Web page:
Did you know, the most common fear people face is the fear of being hacked? Some may call it hacker phobia or hacking anxiety, but the bottom line is that there are numerous actions to take in order to minimize your personal risks.
According to Verizon, 80% of data breaches are linked to passwords. Following password best-practices can help reduce your risk of exposure and avoid a number of security dangers. You may be thinking to yourself, “I already have a very secure password that no one knows about.” Or, you just may not feel that you need to change your password at this very moment. However, it is recommended to change your passwords every three months to avoid any security breaches. In addition, you always want to be sure to use a strong password (i.e., using a mix of letters, numbers, and symbols when creating passwords). Often, you can take extra security measures such as using two-factor authentication to neutralize the risks associated with compromised passwords.
Reasons why you should improve your password security:
Companies can improve their workers’ cybersecurity knowledge by deploying the basic training offered by security awareness platforms. Ideally, the training takes place annually and delivers general security knowledge and an understanding of cyber best practices. In addition to the standard annual training, organizations can choose to implement several specialized options.
1. Limit Breaches to Multiple Accounts
We strongly advise you to refrain from using the same password for multiple accounts. Think about it, if one account gets compromised, then technically you should treat every other account with that same password as a risk. Always update your passwords with new versions you have not used before.
2. Prevent Constant Access
Often, a hacker may attempt to infiltrate your account more than once over a period of time. Changing your password reduces this risk.
3. Prevent Use of Saved Passwords
If you happen to lose your device, it also puts your passwords at risk. Regularly updating your passwords means that even if someone finds an old or saved password, it will no longer be useful, and your data will be secure.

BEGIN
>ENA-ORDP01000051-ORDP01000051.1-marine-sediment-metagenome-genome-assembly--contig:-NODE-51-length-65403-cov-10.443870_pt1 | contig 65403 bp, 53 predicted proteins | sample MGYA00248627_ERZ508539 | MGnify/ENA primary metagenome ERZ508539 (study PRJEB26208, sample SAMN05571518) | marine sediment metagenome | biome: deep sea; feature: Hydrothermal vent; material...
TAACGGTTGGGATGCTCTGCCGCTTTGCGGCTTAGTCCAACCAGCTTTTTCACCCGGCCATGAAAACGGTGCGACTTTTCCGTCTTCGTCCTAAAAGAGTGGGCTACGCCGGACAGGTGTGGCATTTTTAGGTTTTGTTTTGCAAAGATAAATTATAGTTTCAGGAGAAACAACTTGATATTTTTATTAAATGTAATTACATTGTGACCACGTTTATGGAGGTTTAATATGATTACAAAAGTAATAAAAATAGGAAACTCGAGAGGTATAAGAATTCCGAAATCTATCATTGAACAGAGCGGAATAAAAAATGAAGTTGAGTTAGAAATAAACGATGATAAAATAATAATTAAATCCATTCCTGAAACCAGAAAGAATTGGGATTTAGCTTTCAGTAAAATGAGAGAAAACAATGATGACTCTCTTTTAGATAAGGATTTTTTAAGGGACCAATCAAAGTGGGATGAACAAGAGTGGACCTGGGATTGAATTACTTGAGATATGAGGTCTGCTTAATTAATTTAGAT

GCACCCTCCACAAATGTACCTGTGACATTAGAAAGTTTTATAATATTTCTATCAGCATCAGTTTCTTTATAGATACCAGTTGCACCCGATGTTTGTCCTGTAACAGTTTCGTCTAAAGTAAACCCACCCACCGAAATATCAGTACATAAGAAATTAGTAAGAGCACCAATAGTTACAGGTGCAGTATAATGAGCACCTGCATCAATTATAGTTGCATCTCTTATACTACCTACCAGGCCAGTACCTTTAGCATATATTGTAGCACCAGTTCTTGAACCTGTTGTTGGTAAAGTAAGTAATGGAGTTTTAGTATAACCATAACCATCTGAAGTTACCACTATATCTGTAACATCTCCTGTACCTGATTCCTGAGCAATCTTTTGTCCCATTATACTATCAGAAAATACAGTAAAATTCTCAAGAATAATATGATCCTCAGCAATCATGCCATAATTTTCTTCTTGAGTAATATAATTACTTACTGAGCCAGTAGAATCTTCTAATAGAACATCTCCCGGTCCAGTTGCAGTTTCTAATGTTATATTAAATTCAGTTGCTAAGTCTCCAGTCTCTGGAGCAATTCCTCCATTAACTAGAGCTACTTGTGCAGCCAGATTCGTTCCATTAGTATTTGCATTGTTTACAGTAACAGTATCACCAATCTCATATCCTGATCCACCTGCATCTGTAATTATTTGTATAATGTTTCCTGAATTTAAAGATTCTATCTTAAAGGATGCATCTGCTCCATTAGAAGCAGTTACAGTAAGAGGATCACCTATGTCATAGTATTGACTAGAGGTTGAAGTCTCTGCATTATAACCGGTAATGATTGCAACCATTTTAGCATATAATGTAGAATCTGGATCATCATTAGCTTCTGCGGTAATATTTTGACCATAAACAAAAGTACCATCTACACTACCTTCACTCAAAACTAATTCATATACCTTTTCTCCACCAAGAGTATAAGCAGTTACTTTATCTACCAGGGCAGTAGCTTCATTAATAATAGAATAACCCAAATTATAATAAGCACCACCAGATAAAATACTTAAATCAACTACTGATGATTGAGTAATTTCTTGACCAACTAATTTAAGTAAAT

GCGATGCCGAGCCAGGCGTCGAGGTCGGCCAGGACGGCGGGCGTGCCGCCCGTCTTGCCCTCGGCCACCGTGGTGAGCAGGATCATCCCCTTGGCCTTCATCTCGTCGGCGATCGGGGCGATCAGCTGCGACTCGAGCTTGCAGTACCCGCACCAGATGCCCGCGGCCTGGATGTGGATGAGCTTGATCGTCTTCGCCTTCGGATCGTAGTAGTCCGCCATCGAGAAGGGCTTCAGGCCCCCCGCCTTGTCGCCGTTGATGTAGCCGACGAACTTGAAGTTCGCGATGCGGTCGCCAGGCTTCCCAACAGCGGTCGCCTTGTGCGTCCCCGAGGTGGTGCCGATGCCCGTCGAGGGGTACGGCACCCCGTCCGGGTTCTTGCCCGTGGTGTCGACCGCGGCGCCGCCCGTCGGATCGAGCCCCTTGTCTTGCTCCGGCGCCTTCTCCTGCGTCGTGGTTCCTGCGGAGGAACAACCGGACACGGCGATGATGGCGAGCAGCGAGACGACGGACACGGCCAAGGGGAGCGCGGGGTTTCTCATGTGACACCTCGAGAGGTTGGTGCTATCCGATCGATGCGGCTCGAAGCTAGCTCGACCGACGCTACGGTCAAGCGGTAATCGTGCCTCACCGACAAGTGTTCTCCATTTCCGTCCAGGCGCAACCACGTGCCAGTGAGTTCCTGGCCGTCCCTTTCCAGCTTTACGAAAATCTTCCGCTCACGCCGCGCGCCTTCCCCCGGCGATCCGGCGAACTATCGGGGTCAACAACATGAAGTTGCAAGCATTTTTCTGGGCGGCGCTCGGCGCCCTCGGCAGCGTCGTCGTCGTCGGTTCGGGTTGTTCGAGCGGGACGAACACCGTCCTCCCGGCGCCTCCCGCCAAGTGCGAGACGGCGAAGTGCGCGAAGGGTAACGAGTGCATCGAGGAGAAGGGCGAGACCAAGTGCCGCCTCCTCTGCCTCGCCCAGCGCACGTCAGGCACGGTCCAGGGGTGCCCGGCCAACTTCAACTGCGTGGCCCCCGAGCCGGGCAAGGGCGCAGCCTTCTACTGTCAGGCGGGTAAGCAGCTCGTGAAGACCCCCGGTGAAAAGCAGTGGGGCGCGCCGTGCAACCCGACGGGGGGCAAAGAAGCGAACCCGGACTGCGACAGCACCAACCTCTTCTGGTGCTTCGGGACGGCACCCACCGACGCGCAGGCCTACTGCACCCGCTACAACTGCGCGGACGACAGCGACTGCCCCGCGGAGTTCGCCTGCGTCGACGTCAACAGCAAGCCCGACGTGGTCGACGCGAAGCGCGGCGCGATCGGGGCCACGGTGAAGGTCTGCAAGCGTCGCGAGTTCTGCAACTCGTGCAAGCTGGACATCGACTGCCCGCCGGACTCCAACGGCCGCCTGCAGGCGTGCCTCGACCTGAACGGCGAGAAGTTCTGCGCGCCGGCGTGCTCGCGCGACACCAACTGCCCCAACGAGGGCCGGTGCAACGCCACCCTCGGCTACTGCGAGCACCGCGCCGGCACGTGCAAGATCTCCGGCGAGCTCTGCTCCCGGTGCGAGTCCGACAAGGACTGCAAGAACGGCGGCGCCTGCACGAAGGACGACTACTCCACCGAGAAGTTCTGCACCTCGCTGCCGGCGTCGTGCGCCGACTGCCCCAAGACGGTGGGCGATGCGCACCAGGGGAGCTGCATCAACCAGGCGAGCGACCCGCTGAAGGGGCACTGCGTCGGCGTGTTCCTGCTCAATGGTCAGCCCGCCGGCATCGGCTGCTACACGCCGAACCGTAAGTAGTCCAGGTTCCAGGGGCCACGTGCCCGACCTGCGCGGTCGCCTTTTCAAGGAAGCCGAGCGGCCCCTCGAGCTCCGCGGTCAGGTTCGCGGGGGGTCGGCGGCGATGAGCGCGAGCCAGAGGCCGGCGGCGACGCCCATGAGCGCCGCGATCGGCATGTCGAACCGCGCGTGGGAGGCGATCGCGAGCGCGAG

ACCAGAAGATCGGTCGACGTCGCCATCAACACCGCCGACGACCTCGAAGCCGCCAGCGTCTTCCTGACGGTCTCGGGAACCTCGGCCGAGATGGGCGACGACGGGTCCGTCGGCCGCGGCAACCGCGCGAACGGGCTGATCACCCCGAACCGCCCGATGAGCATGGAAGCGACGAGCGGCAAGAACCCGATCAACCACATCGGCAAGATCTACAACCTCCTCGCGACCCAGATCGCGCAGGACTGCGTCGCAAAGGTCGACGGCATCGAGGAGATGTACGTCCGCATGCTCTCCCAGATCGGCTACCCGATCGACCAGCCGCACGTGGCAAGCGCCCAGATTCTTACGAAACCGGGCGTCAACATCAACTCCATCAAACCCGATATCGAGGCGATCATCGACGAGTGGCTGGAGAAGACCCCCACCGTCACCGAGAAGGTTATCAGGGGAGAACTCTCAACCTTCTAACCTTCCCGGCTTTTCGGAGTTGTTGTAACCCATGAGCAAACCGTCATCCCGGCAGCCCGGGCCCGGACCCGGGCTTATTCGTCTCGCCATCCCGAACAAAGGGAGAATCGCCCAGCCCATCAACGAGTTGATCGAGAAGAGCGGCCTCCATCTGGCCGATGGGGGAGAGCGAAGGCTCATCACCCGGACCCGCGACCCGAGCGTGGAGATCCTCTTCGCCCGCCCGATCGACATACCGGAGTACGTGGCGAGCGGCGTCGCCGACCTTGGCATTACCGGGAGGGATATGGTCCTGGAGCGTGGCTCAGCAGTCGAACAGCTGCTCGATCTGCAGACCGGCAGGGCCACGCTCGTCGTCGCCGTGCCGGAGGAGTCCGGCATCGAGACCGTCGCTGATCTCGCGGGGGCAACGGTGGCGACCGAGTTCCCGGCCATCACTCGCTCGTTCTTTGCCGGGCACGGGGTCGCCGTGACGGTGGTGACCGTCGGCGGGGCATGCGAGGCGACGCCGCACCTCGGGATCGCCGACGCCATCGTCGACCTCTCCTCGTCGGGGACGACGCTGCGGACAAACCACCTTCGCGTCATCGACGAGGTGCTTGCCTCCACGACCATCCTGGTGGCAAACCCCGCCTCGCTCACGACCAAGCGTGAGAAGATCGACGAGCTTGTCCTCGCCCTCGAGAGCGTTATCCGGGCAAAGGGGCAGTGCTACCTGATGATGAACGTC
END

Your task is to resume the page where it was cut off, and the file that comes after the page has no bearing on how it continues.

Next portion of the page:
4. Limit Access Gained by Keystroke Loggers
Keystroke loggers will follow common typing patterns to record keystrokes. This often happens when typing in your credentials.
This brings us to the real question of when should you change your password (besides every three months)?
1. Security Breach
You always want to change your password when there is a security breach. When a company tells you there has been a breach in the system, it’s always best to play it safe. In a study conducted by LastPass, 45% of survey respondents did not change their passwords in 2021 even after a breach had occurred.
2. Unauthorized Access
If you receive a notification that someone unauthorized is trying to log into your account, it’s best to change the password right away. Should you wait, and the hacker has more of an advantage getting into the account.
3. Malware or Phishing Software
Yes, even if your computer happens to be infiltrated by these softwares, your passwords are put at risk as well. It’s best to change them and have an expert diagnose any issues with your computer.
4. Shared Access
Do you share an account with someone else? Shared passwords are notorious to become compromised because they are being used on multiple platforms.
5. Public Places
Public wifi is not safe. If you connect to a place that uses public wifi its best to change your passwords after to ensure your accounts are still secure.
6. If Diversity is Needed
According to Private Proxy Guide, roughly 50% of all Internet users use the same passwords for all their accounts. By using the same credentials across online accounts, you allow hackers easy access to your digital life. It’s important to diversify your passwords if you aren’t already doing so.
7. Not Logging in for a While
Rule of thumb is that if you have not logged into an account for over a year, you should change the password the next time you go to use the account.
Overall, it’s always recommended to change your password to keep your work private and safe. It may seem like a nuisance at first, but overall your security is what is at stake. Think of it this way, would you rather take five minutes to change your password, or the next hour calling your bank to see why your credit card was compromised? We’ll take the first choice!
View more of our Blogs here